“Right now we are busy trying to consolidate Europe, Russia, and starting to put our foot on the ground in Canada and North America.” COMICS TO GAMES

Wingefors started his first business at 13, buying and selling comic books. He learned the value and year of release of about 50,000 comic books printed in Sweden.

“It gave me a big advantage when buying comic books as I immediately could understand the value of each potential deal,” Wingefors said.

Soon he started selling used video games by mail order, eventually selling the business to British dotcom startup Gameplay for 8 million pounds in a stock deal in March 2000, at the height of the dotcom bubble.

He became part of the company’s European management, before moving on to found Nordic Games in 2008. The company listed on the secondary market in Stockholm in 2016 and rebranded itself as Embracer in 2019.

This year’s acquisitions included Gearbox, known for first person shooter Borderlands, in a deal valued at up to $1.36 billion.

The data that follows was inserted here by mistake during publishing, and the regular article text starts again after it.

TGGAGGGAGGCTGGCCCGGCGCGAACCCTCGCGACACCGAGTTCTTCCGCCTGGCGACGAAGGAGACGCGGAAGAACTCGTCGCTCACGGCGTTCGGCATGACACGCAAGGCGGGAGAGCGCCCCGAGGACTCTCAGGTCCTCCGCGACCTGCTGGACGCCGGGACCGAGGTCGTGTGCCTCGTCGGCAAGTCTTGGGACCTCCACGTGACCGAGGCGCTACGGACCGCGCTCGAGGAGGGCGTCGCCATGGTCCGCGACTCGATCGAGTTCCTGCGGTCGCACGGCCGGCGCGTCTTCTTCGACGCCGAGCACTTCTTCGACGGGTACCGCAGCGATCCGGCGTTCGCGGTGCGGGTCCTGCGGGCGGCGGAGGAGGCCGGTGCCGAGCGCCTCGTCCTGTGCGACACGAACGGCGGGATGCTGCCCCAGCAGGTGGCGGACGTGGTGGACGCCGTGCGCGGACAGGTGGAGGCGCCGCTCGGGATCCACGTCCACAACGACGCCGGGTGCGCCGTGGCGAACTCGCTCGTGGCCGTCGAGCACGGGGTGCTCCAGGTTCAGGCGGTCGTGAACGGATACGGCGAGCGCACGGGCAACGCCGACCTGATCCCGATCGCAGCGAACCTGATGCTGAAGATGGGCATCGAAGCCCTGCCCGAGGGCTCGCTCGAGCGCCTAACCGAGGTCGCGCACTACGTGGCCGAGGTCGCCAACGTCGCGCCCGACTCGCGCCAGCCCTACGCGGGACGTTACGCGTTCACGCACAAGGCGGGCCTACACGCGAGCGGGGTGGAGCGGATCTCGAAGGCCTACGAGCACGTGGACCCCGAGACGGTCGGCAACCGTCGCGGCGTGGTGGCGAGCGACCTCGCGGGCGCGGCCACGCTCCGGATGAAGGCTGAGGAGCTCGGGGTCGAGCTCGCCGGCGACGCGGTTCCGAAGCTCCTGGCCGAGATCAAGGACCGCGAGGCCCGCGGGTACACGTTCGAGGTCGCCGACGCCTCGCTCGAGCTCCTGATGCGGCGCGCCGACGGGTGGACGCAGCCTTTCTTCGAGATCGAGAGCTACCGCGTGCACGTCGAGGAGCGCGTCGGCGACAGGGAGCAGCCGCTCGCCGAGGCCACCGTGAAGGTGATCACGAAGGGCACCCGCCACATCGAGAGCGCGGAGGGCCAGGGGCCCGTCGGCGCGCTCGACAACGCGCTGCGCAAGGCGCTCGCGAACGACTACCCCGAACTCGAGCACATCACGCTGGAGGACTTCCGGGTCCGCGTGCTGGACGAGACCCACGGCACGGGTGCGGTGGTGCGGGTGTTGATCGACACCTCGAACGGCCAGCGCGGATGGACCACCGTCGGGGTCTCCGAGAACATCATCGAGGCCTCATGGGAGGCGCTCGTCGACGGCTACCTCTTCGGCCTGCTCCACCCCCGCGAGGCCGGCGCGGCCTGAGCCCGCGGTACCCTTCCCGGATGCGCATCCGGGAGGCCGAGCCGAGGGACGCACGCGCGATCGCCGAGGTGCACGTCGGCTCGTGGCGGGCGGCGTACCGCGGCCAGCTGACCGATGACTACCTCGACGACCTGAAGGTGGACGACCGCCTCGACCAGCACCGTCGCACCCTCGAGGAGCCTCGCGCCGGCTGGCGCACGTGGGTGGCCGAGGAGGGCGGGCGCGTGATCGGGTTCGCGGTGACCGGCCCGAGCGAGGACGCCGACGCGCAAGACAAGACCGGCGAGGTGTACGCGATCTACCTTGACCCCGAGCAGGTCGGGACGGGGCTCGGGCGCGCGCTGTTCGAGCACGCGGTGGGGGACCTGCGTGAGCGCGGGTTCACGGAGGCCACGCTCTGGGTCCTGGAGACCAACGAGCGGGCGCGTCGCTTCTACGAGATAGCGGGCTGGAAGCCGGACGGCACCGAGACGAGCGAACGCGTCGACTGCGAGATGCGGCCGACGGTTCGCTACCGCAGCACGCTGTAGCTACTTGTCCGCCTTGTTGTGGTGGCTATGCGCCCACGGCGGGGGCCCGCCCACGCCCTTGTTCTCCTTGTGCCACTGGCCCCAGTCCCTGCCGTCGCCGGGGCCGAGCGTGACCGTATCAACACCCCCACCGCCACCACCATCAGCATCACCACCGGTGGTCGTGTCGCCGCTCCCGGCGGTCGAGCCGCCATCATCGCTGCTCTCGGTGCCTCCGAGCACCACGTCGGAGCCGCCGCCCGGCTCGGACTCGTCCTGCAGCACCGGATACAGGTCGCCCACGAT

“Lars has a very rare balance of intelligence, ambition and humility,” said Gearbox CEO Randy Pitchford, who said he was initially not interested in Embracer but changed his view after meeting Wingefors.

Embracer now has 193 game projects under development.

“We are expecting to complete 70 games projects in the next financial year and there are games costing at least $50 million in the pipeline,” Wingefors said.

Embracer’s deals usually include upfront cash, a stake in the company and milestone payments based on game releases. The company has raised money through share sales to fund the deals, including nearly $1 billion last month.

That model likely “decreases the risk of bad acquisitions compared to other M&A-intense gaming companies,” said Pareto Securities analyst Marlon Värnik.

Currently listed on Nasdaq First, Embracer hopes to list on the main bourses in the next few years.

“In the next five years to 10 years I want to build something substantially bigger than what we are today,” Wingefors said.


(Reporting by Supantha Mukherjee in Stockholm. Editing by Jonathan Weber and Rosalba O’Brien)

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Djokovic outlasts Sonego to set up Rome final with Nadal



Defending champion Novak Djokovic and Rafa Nadal will clash for the Italian Open title after the top two seeds advanced to the final of the Masters tournament on Saturday.